I was asked to write something, the more personal the better, about what I believe to be helpful in talking with or working with veterans. To be honest, I don’t have a clue. I speak regularly in the Portland Public School system about my military service and I usually let the class know at the outset I cannot speak for anyone but my experience and myself. My understanding about the after- effects of military service is that Post Traumatic Stress can masquerade as a variety of affects and expressions. There is no particular affect or persona, although there is a tendency for the dominant culture to homogenize the image of combat-trauma-affected veterans.
I served in a high-performance rapid-deployment unit in the mid 1980’s. The mission of the unit was to conduct combat military operations during peacetime, among other things. My experience for three years was a blur, as if I sprinted through, with no time to catch a breath. It wasn’t until I was out of the Army and at relative rest that I was visited by intense and profoundly life altering night events (rather than nightmares) that had me questioning my sanity. They are related to the death of my platoon leader on the border of Nicaragua and Honduras in 1984 and an experience where I had to search for a soldiers’ body in the woods of Ft. Lewis, Washington. He fell to his death from 9000 feet, the result of a parachute failure. I refer to the night events in the present tense because I still experience them regularly, although my relationship to them has changed.
The other night at a meeting, a man behind me opened a folding knife to puncture the foil topped can of hot chocolate mix. The sound and movement of his body, in the periphery of my awareness triggered a shock of adrenalin that came on so quick; I was overwhelmed with heat under my skin. This state of arousal is something I am familiar with and also more comfortable experiencing because I have a context and acceptance that my body reacts to cues, sometimes beyond my senses. However, the man returned again, several minutes later and did the same, flicked open the knife with urgency. In addition to the arousal, I was filled with violence and rapid-fire impulses. The images flash through me quicker than I can process: stand up, kick the back of his knee at the crease of the leg, pull forcefully back on both shoulders to the floor, lunge my knee on his throat, break the knife from his grip, pound that knife blade into his chest. I write this now, almost a week later and still, there is something activated in me, charged up, that my sleep has been fitful and unsettled and my gut is raw and unsatisfied. I am in what I call, a hard place. Something about my physicality is wound up, like a spring—tension twisted through my core, holding itself, waiting. Ready.
In this hard place, not lately but in the not so distant past, I wake up screaming, on my feet and rushing toward the silhouette at the threshold of my bedroom door. Sometimes I yell out, “Who is it,” or “Quien Es!” the sound of my voice echoing against the walls of the room is what I hear as I come to consciousness, on my feet, mid-rush, arms up, a quickening fear coursing through my body. And I wake up to the picture of my son, now 18 years old, and larger than me, hands up in surrender, wide eyed, telling me, imploring, “It’s ok, dad, it’s me…”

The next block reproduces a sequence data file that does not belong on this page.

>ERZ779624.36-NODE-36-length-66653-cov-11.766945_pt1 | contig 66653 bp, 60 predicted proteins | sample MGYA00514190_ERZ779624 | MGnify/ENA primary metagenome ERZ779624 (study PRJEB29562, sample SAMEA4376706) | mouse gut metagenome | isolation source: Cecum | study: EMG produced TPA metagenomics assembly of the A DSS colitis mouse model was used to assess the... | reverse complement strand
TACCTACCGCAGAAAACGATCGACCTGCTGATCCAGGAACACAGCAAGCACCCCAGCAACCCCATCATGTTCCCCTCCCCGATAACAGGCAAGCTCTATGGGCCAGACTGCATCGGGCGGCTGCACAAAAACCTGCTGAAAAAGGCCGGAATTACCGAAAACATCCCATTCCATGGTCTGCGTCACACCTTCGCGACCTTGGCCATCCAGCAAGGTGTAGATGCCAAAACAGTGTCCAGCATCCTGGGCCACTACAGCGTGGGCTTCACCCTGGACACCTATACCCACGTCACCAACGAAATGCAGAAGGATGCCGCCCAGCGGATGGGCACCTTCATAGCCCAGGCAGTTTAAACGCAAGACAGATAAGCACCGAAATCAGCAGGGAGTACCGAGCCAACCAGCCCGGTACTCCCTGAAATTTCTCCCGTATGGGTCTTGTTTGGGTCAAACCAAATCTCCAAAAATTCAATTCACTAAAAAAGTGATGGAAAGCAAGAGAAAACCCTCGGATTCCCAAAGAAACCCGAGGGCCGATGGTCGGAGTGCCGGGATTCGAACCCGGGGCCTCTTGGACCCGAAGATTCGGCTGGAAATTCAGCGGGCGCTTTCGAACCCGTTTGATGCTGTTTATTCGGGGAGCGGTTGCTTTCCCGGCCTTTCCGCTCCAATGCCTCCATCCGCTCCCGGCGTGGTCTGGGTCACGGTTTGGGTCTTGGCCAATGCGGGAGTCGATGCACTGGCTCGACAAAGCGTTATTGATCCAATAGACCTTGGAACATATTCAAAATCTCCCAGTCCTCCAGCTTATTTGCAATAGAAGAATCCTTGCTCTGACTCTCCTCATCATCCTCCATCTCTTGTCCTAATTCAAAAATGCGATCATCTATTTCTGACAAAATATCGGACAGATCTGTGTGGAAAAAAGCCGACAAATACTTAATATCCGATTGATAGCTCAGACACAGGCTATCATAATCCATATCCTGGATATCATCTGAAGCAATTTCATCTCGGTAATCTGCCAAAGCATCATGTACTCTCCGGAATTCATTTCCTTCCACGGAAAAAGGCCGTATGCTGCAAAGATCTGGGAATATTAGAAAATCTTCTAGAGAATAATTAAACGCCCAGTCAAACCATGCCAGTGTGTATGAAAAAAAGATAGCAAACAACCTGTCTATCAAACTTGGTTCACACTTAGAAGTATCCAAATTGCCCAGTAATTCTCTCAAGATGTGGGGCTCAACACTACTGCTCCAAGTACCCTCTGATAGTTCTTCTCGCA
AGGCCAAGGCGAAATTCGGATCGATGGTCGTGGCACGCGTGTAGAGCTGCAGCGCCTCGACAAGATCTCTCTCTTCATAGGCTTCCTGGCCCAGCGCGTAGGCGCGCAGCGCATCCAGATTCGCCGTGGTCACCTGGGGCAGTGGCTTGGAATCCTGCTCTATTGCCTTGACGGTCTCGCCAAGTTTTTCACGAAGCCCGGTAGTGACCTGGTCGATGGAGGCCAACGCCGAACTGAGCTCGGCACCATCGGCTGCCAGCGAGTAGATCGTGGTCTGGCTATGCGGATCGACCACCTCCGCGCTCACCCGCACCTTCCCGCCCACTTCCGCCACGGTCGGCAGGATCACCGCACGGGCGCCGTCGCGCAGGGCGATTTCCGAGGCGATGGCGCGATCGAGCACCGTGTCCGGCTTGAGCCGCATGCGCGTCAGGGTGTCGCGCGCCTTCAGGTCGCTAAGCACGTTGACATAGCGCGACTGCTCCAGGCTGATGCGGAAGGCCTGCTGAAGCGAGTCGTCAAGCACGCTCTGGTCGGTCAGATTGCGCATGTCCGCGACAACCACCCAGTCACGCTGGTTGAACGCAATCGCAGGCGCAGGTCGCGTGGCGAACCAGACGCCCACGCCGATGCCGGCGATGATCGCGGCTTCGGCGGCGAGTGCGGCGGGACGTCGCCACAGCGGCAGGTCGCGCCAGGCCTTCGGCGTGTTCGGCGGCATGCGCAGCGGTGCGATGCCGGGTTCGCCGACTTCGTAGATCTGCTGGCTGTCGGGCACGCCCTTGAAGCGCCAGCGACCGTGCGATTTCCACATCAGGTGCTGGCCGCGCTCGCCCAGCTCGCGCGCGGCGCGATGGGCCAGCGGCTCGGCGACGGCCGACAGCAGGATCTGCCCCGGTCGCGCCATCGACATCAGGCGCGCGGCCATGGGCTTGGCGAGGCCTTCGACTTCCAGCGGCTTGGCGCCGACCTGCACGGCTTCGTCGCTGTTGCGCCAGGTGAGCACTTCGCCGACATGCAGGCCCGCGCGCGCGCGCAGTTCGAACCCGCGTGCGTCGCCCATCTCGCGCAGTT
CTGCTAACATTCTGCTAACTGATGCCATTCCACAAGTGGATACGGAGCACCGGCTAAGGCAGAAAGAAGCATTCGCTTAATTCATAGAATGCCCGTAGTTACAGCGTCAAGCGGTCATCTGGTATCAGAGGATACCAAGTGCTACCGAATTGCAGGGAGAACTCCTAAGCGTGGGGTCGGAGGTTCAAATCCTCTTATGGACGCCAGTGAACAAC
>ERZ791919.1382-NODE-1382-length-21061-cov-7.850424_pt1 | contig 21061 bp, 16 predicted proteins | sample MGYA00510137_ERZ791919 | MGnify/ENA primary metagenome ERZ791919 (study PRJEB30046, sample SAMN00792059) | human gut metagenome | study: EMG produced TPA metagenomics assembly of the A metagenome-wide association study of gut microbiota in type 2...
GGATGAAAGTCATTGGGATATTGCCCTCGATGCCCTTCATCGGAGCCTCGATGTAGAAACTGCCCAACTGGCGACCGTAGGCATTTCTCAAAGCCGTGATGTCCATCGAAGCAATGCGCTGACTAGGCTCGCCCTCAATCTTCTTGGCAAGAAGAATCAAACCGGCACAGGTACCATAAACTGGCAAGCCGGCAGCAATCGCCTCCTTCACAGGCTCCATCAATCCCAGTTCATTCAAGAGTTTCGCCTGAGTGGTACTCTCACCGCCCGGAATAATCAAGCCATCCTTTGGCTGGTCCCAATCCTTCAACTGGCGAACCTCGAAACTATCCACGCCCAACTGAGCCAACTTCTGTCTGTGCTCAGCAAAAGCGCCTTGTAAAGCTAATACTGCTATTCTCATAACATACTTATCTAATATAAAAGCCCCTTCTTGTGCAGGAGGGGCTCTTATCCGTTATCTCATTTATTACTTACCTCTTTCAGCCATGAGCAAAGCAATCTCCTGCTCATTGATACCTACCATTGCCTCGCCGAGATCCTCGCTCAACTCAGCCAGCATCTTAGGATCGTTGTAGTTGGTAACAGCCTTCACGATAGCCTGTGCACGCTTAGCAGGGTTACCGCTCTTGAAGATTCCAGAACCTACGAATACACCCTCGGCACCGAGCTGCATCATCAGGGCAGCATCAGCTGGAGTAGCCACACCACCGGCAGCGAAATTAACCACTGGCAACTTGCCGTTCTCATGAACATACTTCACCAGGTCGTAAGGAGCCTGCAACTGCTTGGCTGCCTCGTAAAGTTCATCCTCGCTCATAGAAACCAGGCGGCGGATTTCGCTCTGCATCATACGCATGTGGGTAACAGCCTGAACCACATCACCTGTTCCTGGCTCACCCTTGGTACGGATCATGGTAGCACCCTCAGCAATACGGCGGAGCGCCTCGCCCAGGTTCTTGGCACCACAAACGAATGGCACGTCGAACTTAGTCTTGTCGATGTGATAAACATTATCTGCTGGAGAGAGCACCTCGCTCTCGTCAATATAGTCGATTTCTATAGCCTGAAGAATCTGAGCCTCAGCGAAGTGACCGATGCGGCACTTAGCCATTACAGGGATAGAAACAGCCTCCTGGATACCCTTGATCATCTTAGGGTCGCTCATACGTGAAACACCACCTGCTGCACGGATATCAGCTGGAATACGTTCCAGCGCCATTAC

How to express my feeling of shame that lingers still, shame about my powerlessness to the process of my body, it’s storage and expression of fear and violence. Once, in Nicaragua, after the army but during the war I participated in, I was walking in the dark with a group of other North Americans. We were in the mountains building a school for the Sandinista Government. That night, some unknown assailants with AK-47’s fired on us as we headed up the road from the school toward the town. When the firing started, despite my thinking, my body reacted to the gunfire by turning toward it and barreling down the slope off the road toward the attackers.
Accompanying this instinctive movement was a rage-filled conviction and singularity of purpose buzzing under my skin to find them and kill them with their own weapon. Thankfully, the reckoning that my impulse demanded did not happen. The firing stopped and I came back to myself as the others called me from the road. This moment was pivotal for me in that I knew I needed help to reconcile my desire to be a peaceful and loving civilian with the fierce and violent impulses that live just under the surface of my skin.
From this and other less dramatic situations, I learned that my body is the repository of trauma and violence. Left unaddressed, my natural response to physical and sometimes, psychological threat, is to attack.
And here I sit writing this piece, this bit of news and information—from a perspective that is new to me—that of the somatic reality of my military and combat experiences. That coiled spring inside the centerline of my being from the crown of my head to the seat of my pelvis stores within it the tension and memory of perhaps a fear that transcends time and place: I’m privileged to have access in a different way, the fear of my ancestors.
With the support and leadership of other veterans, both inside and outside formal institutions, I have developed awareness and acceptance that I can never go back to who I was before my service. Much of my pain and suffering post military has been directly connected to a wish to be normal. My thinking of what is “normal” has changed. The new normal is the common link I have with other veterans, the foundation from which we can now build upon the strengths of our experiences. We can claim our space in our culture as teachers and examples of peace by learning to live with our un-peacefulness.